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DISCOURSE ON PASTORAL.
By ALEXANDER POPE, Efq;
Rura mihi & rigui placeant in vallibus amnes,
HERE are not, I believe, a greater number of
any fort of verfes than of thofe which are called Paftorals; nor a fmaller, than of those which are truly fo. It therefore seems neceffary to give some account of this kind of Poem, and it is my defign to comprize in this fhort paper the fubftance of thofe numerous differtations the critics have made on the fubject, without omitting any of their rules in my own favour. You will also find fome points reconciled, about which they feem to differ, and a few remarks which I think have efcaped their obfervation.
The original of Poetry is afcribed to that age which fucceeded the creation of the world: and as the keeping of flocks feems to have been the firft employment of mankind, the most antient fort of poetry was probably paftoral. 'Tis natural to imagine, that the leifure of those ancient fhepherds requiring fome diverfion, none was fo proper to that folitary life as finging; and that in their fongs they took occafion to celebrate their own felicity. From hence a Poem was invented, and afterwards improved to a perfect image of that happy time; which, B 2
by giving us an esteem for the virtues of a former age, might recommend them to the prefent. And fince the life of fhepherds was attended with more tranquillity than any other rural employment, the Poets chose to introduce their perfons, from whom it received the name of Paftoral.
A Paftoral is an imitation of the action of a fhepherd; the form of this imitation is dramatic, or narrative, or mixed of both; the fable fimple, the manners not too polite nor too ruftic: the thoughts are plain, yet admit a little quickness and paffion, but that short and flowing: the expreffion humble, yet as pure as the language will afford; neat, but not florid; eafy, and yet lively. In short, the fable, manners, thoughts, and expreffions, are full of the greatest fimplicity in nature.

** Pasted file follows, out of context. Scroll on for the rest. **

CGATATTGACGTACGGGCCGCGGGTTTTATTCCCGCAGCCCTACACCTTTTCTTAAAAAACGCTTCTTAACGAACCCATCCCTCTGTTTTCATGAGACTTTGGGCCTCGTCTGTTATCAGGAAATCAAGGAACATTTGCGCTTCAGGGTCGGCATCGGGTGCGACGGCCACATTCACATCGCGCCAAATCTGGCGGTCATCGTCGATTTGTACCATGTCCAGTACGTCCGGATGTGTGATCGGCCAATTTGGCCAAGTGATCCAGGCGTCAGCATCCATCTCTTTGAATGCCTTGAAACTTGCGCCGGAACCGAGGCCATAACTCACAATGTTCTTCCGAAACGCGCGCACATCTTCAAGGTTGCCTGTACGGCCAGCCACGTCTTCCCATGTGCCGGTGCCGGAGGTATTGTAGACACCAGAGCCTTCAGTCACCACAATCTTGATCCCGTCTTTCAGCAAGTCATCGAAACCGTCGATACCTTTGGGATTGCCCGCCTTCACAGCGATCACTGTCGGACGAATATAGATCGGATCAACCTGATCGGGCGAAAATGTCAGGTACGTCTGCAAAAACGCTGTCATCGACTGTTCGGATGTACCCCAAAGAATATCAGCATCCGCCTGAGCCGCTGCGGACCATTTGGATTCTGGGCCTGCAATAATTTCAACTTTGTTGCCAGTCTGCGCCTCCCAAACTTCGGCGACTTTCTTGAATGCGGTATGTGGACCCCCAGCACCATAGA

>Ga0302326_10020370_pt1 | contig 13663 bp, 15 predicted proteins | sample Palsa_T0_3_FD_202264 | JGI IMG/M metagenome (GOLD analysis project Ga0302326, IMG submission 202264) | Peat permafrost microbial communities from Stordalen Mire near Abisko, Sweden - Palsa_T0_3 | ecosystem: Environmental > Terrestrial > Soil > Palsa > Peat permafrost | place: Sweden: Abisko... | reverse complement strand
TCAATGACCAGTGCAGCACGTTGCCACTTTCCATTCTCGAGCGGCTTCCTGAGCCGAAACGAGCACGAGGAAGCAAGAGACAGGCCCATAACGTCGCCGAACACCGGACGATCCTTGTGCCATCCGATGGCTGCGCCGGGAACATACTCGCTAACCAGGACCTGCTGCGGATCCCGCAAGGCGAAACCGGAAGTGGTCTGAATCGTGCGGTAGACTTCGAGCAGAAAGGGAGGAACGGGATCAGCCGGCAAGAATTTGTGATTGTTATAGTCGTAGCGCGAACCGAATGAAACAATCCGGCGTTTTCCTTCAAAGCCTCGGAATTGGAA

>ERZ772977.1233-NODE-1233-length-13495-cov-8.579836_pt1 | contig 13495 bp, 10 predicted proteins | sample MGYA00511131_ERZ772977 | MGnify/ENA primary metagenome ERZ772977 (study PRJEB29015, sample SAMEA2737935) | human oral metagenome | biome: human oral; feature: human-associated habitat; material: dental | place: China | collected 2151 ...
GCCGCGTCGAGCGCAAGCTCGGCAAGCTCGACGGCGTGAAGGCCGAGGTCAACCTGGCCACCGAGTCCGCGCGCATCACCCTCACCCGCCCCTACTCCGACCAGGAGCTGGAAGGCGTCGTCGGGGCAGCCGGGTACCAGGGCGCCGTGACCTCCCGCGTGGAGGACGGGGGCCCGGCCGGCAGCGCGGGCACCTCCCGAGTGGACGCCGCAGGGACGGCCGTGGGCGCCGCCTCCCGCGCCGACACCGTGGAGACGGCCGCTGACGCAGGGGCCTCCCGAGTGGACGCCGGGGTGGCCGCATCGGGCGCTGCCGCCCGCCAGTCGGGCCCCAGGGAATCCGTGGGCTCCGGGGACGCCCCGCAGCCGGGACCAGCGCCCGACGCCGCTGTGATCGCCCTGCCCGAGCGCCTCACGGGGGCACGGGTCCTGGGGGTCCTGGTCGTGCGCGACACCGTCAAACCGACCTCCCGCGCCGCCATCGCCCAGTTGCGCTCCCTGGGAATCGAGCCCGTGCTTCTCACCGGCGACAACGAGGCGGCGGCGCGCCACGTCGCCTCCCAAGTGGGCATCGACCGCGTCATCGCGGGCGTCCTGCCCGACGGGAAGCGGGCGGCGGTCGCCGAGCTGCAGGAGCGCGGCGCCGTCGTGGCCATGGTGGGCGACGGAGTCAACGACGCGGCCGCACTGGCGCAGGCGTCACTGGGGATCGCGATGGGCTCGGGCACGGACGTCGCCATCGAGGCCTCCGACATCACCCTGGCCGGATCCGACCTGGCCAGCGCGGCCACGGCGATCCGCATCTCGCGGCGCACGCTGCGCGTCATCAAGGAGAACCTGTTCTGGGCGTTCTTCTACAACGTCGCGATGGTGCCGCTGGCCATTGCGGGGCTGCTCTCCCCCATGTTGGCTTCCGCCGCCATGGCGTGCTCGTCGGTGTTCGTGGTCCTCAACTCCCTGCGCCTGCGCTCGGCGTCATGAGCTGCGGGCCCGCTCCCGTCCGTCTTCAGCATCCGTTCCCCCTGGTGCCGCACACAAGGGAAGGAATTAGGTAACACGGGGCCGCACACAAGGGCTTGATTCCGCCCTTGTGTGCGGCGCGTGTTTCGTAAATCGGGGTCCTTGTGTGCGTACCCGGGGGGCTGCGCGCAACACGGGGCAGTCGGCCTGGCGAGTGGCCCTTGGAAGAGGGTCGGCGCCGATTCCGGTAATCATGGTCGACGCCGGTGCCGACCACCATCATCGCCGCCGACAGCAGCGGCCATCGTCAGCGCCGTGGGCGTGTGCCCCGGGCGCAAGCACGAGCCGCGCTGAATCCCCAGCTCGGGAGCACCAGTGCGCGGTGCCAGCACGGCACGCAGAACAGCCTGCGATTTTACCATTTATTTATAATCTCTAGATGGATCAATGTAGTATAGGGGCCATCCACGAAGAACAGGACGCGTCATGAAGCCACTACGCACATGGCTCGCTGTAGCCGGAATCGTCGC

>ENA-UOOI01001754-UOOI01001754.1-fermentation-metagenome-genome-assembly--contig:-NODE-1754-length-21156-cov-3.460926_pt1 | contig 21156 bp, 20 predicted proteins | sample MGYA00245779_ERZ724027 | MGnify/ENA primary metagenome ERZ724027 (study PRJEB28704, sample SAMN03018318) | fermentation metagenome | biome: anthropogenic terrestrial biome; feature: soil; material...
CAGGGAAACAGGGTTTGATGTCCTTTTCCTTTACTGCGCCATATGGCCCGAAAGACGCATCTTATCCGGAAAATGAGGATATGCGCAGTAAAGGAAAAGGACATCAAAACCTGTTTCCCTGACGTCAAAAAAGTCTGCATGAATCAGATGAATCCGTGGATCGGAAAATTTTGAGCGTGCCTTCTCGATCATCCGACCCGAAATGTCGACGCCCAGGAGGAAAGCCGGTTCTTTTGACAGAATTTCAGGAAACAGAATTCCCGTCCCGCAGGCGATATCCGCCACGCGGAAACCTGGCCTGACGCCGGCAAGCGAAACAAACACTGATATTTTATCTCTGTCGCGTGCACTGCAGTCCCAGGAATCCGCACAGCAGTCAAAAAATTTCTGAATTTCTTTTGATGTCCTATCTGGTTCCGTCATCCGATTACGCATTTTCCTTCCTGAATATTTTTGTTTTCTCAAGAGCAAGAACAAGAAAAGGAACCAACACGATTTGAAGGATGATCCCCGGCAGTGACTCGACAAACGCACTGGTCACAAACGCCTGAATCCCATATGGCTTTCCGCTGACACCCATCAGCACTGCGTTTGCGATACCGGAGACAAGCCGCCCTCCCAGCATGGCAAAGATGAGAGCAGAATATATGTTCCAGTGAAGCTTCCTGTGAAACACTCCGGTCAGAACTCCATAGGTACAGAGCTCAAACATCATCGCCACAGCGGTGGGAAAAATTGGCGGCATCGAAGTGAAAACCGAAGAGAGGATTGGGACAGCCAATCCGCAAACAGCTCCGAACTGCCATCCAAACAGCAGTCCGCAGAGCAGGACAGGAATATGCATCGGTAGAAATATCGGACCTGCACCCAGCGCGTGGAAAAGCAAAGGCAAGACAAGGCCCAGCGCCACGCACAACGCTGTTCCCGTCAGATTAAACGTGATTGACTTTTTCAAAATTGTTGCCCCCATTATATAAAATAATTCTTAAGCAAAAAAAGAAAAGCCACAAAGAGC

The complete character of this poem confifts in fimplicity, brevity, and delicacy; the two firft of which render an eclogue natural, and the last delightful.
If we would copy Nature, it may be useful to take this confideration along with us, that Paftoral is an image of what they call the Golden Age. So that we are not to describe our fhepherds as shepherds at this day really are, but as they may be conceived then to have been, when the best of men followed the employment. To carry this resemblance yet farther, that air of piety to the gods fhould fhine through the Poem, which fo vifibly appears in all the works of antiquity: and it ought to preserve some relish of the old way of writing; the connections fhould be loose, the narrations and defcriptions fhort, and the periods concife. Yet it is not fufficient that the fentences only be brief, the whole Eclogue should be fo too. For we cannot fuppofe Poetry to have been the bufinefs of the ancient fhepherds, but their recreation at vacant hours.
But with a respect to the present age, nothing more conduces to make thefe compofures natural, than when fome knowledge in rural, affairs is difcovered. This may be made to appear rather done by chance than on defign, and fometimes is beft fhewn by inference; left by too much study to feem natural, we destroy the delight. For what is inviting in this fort of poetry proceeds not fo much from the idea of a country life itself, as from that of its tranquillity. We muft therefore ufe fome illufion to render a Paftoral delightful; and this confifts in expofing the beft fide only of a fhepherd's life, and in concealing its miferies. Nor is it enough to introduce shepherds difcourfing together, but a regard must be had to the subject: that it contain fome particular beauty in itself, and that it be different in every eclogue. Befides, in each of them a defigned scene or prospect is to be prefented to our view, which fhould likewise have its variety. This variety is obtained in a great degree by frequent comparisons, drawn from the most agreeable objects of the country; by interrogations to things inanimate; by beautiful digreffions, but those short; fometimes by infifting a little on circumftances and laftly, by elegant turns on the words, which render the numbers extremely fweet and pleafing. As for the numbers themselves, though they are properly of the heroic measure, they should be the smootheft, the most eafy and flowing imaginable.
It is by rules like thefe that we ought to judge of Paftoral. And fince the inftructions given for any art are to be delivered as that art is in perfection, they must of neceffity be derived from those in whom it is acknowledged fo to be. It is therefore from the practice of Theocritus and Virgil, (the only undisputed authors of Paftoral) that the critics have drawn the foregoing notions concerning it.
Theocritus excels all others in nature and fimplicity. The fubjects of his Idyllia are purely paftoral; but he